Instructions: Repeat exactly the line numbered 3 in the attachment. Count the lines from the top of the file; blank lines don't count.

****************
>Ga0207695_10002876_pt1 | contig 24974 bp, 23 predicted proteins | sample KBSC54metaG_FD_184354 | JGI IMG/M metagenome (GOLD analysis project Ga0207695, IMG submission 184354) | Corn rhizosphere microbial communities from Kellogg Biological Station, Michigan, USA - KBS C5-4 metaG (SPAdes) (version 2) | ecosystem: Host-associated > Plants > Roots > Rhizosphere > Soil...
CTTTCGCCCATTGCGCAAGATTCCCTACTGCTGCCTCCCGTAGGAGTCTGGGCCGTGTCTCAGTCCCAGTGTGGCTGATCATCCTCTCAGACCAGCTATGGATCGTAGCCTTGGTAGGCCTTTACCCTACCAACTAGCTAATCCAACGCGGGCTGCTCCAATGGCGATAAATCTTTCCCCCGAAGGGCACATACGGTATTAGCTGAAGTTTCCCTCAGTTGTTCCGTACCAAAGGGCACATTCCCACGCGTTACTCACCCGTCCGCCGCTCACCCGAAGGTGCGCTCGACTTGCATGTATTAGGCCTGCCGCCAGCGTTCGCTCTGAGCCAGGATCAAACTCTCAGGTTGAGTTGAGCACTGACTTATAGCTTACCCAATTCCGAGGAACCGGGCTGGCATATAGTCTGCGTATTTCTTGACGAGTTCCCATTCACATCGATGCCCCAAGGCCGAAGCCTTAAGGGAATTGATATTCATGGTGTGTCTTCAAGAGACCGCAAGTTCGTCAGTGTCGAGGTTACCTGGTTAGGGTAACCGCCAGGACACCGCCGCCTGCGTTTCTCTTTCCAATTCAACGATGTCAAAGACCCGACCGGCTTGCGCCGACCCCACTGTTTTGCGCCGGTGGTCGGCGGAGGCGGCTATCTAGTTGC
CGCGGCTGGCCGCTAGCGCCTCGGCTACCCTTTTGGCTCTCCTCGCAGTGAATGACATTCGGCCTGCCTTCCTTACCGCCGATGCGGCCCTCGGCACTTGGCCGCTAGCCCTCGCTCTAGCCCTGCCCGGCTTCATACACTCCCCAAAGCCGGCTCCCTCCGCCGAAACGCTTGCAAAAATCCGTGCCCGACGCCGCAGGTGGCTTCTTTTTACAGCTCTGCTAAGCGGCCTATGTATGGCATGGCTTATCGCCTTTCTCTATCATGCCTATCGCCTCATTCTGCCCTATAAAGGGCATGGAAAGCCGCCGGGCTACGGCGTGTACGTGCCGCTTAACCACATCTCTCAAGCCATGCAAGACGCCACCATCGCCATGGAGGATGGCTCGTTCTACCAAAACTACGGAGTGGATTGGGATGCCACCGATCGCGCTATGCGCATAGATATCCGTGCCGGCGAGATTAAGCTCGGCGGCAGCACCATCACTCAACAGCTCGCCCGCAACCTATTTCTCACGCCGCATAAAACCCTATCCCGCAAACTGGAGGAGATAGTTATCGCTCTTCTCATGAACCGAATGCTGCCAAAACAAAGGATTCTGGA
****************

CGCGGCTGGCCGCTAGCGCCTCGGCTACCCTTTTGGCTCTCCTCGCAGTGAATGACATTCGGCCTGCCTTCCTTACCGCCGATGCGGCCCTCGGCACTTGGCCGCTAGCCCTCGCTCTAGCCCTGCCCGGCTTCATACACTCCCCAAAGCCGGCTCCCTCCGCCGAAACGCTTGCAAAAATCCGTGCCCGACGCCGCAGGTGGCTTCTTTTTACAGCTCTGCTAAGCGGCCTATGTATGGCATGGCTTATCGCCTTTCTCTATCATGCCTATCGCCTCATTCTGCCCTATAAAGGGCATGGAAAGCCGCCGGGCTACGGCGTGTACGTGCCGCTTAACCACATCTCTCAAGCCATGCAAGACGCCACCATCGCCATGGAGGATGGCTCGTTCTACCAAAACTACGGAGTGGATTGGGATGCCACCGATCGCGCTATGCGCATAGATATCCGTGCCGGCGAGATTAAGCTCGGCGGCAGCACCATCACTCAACAGCTCGCCCGCAACCTATTTCTCACGCCGCATAAAACCCTATCCCGCAAACTGGAGGAGATAGTTATCGCTCTTCTCATGAACCGAATGCTGCCAAAACAAAGGATTCTGGA